Critics of verbal inspiration sometimes appeal to verses that appear to disavow a divine origin for themselves. One such verse can be found in 1 Corinthians 7:6, where the apostle Paul writes, “But I speak this by permission, and not of commandment.” Read at face value and in isolation, this verse could be understood to imply that Paul, in writing Scripture, wished to insert certain of his own ideas that were not divinely inspired, and that God allowed him to express those ideas as his own, but not as God’s.
Such a reading of the text, however, is badly mistaken. In fact, it only seems possible if the reader ignores the context of the verse. Before citing the verse to disprove biblical inspiration, a thoughtful reader should first ask what the verse is doing within its context. As ever, context is the key to a right understanding of Scripture.
1 Corinthians 7 represents a pivot in the argument of the epistle. Evidently the church at Corinth had sent Paul a series of questions that they wanted him to answer. The letter that we call 1 Corinthians was his reply. Before responding to their question, however, Paul took advantage of the opportunity to correct several errors that he perceived within the church at Corinth. Among other topics, he wrote against factiousness and party spirit, carnality, lax church discipline, sexual immorality, and lawsuits among church members. At the opening of chapter 7 he had covered the subjects that he wanted to address, so he turned his attention to the questions that the church had sent him: “Now concerning the things whereof ye wrote unto me…” (7:1).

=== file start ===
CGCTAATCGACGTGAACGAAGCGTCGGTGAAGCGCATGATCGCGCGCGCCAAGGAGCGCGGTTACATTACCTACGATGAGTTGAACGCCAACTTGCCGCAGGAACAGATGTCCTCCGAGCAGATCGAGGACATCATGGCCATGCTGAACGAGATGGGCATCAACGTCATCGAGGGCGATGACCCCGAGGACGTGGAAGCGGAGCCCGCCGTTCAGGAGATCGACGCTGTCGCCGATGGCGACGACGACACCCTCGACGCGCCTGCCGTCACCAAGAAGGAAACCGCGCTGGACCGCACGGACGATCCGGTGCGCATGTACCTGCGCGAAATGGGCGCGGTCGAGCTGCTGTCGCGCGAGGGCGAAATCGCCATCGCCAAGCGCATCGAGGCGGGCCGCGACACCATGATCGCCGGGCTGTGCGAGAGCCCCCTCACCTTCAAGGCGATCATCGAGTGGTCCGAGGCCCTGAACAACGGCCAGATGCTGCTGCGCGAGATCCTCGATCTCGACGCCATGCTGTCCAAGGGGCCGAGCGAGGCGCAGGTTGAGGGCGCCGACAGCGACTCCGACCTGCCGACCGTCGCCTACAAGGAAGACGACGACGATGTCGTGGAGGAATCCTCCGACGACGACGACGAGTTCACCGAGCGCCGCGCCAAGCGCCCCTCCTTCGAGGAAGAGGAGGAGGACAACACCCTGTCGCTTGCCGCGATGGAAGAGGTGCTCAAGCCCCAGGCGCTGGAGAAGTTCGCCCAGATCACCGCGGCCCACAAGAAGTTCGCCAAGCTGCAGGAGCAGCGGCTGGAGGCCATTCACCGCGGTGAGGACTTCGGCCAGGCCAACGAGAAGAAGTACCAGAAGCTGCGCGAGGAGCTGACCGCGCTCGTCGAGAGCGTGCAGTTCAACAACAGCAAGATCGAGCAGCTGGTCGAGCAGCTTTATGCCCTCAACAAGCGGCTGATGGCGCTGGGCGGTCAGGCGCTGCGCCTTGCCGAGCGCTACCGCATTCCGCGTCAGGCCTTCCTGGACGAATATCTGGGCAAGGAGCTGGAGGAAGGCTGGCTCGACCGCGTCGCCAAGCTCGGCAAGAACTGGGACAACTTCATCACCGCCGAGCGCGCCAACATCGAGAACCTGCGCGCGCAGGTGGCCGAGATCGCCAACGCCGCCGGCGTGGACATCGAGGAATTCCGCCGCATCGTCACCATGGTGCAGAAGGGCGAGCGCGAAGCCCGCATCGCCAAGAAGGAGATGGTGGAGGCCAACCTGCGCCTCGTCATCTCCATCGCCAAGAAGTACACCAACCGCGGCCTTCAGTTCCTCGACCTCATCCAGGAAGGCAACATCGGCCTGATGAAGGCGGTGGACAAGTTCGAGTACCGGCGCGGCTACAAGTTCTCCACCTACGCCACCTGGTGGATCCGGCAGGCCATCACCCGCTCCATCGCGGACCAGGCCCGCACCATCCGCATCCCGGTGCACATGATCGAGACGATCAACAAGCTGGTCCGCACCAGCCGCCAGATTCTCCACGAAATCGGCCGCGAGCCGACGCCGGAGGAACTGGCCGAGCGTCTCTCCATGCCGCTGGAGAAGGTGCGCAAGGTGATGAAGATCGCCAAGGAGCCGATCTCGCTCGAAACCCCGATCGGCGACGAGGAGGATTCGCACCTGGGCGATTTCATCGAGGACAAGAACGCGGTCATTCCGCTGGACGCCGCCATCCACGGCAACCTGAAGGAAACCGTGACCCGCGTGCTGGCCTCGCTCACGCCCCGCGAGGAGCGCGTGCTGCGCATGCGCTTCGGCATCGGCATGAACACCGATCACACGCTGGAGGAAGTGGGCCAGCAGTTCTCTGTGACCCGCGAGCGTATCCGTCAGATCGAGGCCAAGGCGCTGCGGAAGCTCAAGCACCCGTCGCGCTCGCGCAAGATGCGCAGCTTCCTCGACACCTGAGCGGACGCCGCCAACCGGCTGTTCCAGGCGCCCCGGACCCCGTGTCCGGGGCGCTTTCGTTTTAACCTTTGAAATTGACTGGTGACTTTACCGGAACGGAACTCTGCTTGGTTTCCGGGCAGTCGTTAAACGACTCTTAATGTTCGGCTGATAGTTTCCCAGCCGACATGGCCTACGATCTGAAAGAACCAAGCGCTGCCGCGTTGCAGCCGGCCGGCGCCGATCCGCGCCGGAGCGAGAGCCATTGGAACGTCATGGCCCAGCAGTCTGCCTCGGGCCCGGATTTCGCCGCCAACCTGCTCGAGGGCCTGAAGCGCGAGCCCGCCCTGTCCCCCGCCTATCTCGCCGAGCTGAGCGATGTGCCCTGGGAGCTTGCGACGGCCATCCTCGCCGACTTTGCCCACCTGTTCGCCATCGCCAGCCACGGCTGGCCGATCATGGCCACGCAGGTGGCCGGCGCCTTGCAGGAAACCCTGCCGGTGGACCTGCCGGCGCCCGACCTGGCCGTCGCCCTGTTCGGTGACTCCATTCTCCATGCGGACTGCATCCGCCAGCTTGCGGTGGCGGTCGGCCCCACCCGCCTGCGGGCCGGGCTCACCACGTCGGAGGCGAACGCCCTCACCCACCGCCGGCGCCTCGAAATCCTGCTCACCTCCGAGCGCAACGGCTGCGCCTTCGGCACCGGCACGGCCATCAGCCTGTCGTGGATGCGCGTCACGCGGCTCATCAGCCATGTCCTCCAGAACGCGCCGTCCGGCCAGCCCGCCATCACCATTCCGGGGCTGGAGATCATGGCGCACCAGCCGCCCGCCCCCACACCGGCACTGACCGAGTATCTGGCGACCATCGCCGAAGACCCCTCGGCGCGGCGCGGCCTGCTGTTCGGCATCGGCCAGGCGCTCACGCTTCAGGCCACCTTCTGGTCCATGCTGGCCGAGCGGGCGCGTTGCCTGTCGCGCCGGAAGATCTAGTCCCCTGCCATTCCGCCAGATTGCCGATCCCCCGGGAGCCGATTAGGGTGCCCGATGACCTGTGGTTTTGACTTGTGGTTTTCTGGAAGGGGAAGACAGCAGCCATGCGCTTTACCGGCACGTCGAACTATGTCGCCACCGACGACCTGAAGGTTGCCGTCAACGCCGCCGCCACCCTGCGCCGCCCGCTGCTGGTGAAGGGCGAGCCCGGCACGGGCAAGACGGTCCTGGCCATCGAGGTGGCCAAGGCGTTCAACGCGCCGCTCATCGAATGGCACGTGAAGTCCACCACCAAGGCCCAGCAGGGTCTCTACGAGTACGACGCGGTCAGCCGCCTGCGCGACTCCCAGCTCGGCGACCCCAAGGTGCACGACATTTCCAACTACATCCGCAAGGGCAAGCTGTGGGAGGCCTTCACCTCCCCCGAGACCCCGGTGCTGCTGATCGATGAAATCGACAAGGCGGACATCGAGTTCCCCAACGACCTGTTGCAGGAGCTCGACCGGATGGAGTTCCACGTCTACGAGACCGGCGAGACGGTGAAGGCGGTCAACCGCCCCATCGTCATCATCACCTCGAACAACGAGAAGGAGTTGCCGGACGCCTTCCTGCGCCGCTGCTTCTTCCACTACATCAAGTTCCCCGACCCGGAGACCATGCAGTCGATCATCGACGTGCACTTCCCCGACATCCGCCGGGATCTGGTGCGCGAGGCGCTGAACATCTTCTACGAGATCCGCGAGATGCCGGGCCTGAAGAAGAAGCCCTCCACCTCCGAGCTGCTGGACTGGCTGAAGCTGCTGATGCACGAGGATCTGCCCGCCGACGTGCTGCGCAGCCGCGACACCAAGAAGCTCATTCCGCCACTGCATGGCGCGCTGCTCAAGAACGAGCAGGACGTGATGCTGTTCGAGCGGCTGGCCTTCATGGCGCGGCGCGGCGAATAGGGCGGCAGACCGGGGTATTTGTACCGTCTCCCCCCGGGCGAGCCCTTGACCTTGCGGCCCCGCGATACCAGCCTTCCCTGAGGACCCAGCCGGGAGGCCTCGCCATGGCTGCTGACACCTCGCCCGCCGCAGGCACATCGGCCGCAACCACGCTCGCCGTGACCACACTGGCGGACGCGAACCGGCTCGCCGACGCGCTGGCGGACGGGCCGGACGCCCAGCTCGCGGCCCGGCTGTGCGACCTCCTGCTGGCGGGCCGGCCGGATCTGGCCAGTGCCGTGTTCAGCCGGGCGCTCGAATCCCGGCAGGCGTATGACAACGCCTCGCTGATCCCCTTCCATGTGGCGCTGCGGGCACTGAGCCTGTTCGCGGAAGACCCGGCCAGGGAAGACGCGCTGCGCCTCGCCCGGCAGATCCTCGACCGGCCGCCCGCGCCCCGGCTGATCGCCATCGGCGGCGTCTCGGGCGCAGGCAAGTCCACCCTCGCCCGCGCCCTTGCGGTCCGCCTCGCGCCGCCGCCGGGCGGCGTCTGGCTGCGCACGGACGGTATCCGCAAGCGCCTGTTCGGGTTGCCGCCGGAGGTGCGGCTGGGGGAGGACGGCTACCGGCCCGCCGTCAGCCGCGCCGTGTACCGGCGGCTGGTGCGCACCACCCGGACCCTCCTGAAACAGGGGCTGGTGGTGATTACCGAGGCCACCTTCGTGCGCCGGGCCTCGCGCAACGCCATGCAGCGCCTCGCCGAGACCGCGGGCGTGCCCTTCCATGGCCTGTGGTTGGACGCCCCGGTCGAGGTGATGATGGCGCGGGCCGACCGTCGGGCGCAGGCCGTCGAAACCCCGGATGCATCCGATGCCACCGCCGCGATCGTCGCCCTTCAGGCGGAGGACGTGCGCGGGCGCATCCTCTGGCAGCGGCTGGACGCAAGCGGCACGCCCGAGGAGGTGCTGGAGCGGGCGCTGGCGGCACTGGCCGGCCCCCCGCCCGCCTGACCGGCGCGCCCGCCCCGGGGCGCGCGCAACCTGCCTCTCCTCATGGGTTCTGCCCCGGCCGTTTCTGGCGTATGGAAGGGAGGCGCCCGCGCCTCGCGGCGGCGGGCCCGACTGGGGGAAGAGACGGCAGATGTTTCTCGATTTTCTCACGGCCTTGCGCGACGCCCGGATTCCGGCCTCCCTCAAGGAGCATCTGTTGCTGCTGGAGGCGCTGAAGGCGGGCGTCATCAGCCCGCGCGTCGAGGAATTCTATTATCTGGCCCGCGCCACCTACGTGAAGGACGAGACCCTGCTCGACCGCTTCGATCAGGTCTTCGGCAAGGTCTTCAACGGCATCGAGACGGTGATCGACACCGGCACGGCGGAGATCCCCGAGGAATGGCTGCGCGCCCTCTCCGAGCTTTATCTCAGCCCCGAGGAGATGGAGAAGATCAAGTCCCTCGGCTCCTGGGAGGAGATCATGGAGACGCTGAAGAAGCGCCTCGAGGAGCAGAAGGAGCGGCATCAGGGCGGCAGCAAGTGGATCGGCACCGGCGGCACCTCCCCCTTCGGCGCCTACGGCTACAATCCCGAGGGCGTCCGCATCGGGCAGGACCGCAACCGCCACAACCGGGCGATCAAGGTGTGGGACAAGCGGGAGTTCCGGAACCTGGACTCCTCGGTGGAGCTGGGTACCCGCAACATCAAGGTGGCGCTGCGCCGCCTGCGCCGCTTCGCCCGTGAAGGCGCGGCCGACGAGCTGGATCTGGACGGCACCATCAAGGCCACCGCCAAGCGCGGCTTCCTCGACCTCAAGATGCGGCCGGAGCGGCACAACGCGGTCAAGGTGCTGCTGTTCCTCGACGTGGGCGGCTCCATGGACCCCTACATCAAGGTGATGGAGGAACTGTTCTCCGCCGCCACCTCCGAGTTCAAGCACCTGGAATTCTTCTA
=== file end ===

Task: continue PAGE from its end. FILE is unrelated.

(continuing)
The first set of questions from the church must have been about marriage and sexual relationships. Here Paul provided an answer that fit the chaotic and sometimes persecuted nature of the church in Corinth: “It is good for a man not to touch a woman” (7:1). This advice matches his counsel elsewhere in the chapter. In view of present distress, it is better to remain unmarried (7:25). Marriage comes with concerns and responsibilities that Christians might better avoid (7:32–35).